This is so sad. Yet, not surprising. Nothing existed when I went to college either. When I entered HUC, having spent 4 years at a Hillel dominated by Conservative and Orthodox Jews, I was shocked at the attitude many of my classmates had concerning observance and ritual. Not to mention the lack of knowledge about those things. I had a wonderful Hillel experience thanks to Rabbi Gerry Serotta and our program director, whose name I am forgetting (sorry, Ms. Program Director). They were two thoughtful, active Jews who helped provide a relatively diverse experience for the Jewish students at my university. There was a very small Reform group who held Shabbat services periodically, but few of those students were active or interested in much else having to do with Hillel.
By the time I entered HUC, I was very observant and thoroughly enjoyed my lifestyle. No one mentioned to me that it was totally compatible with being an active Reform Jew; the opposite. People were shocked at the rituals I had chosen to take on, not to mention many of my classmates had no clue about the basis for those rituals and didn’t bother to engage me in a conversation about why I chose to observe them. Now, for the purposes of full disclosure during the 10 days, I’m not going to say I was all that nice about it. I’m certain I could have been more open and accepting of their choices. Not my strong point in those days. I take responsibility for that. I apologize.
The thing that was the most heartbreaking, though, was what I felt to be the rejection of me by the movement to which I had given most of my life and my soul. I was super-active in NFTY from Jr. youth group through high school. I attended a movement camp for several years and was very excited to continue my involvement in college. Then . . . nothing. I was not taken seriously by my Conservative and Orthodox fellow Hillel-ites, and there wasn’t much going on for me as a Reform Jew. By the time I got to grad school, it became clear to me that there was really no place for me in the movment as an active, thinking, observant Jew. I left HUC and completed my degree at JTS, where I had a wonderful, fulfiling experience.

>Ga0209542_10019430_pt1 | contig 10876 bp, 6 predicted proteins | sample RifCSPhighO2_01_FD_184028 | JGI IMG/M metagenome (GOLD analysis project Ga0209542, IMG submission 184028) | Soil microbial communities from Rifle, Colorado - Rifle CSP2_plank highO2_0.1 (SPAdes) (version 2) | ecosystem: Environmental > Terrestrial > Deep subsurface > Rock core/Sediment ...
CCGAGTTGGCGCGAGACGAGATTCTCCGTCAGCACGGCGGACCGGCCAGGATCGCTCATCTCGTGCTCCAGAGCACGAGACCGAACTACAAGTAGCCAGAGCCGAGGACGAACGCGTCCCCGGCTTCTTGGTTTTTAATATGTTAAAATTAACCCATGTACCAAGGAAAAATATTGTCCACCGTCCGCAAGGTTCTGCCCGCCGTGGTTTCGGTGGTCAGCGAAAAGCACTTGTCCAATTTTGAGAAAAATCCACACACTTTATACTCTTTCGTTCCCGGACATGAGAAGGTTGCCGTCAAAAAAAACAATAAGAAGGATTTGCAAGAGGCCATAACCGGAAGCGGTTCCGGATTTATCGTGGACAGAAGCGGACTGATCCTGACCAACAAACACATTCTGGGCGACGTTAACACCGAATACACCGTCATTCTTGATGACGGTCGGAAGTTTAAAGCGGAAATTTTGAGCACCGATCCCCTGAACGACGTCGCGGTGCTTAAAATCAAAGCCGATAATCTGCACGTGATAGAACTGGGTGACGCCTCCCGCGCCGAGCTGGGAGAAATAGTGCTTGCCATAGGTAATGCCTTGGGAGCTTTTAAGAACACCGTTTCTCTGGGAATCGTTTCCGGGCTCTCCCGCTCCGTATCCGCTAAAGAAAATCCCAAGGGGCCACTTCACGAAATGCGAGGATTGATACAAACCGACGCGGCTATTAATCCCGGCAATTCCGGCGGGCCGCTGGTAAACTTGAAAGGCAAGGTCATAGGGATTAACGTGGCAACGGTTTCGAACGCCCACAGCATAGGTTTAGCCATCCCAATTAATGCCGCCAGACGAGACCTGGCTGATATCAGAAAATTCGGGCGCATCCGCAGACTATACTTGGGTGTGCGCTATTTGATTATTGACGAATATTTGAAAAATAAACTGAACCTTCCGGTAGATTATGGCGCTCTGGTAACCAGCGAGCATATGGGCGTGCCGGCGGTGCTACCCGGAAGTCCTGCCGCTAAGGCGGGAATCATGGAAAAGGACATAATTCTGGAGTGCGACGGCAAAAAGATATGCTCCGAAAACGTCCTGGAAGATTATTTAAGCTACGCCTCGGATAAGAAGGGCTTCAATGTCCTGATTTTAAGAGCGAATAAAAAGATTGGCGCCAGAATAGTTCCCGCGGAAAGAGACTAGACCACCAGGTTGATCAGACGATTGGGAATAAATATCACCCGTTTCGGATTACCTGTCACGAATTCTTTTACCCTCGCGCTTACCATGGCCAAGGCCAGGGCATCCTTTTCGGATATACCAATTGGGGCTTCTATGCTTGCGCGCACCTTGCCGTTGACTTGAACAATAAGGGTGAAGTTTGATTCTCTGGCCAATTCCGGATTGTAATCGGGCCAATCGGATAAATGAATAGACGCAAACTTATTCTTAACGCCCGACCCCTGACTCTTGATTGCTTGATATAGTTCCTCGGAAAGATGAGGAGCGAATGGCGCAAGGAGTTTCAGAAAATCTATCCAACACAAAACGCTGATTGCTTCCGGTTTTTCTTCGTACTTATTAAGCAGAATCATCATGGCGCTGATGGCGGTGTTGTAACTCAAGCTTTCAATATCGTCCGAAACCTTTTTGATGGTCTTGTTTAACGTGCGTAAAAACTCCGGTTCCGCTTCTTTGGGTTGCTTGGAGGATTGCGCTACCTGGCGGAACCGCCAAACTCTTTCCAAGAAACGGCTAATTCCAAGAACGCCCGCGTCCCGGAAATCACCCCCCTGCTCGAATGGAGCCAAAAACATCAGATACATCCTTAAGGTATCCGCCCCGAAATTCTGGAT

The truth was, and is, I am not really a Conservative Jew. However, I was clearly not a Reform Jew. I felt rather ‘post-denominational’, and I still consider myself in that category, although I am more comfortable now in the Reform movement thanks to our amazing congregation and the ever-so-effective persuasion of my husband.
With the URJ’s removal of funding in the last year for college outreach, I challenge each of you to look into your local colleges and universities. Find out what is being offered to non-Orthodox Jewish students, if anything. Involve yourself. Adopt a student or two (or three or four!). Get your temples to extend themselves. MAKE IT HAPPEN.
Because, clearly, our movement has dropped the ball.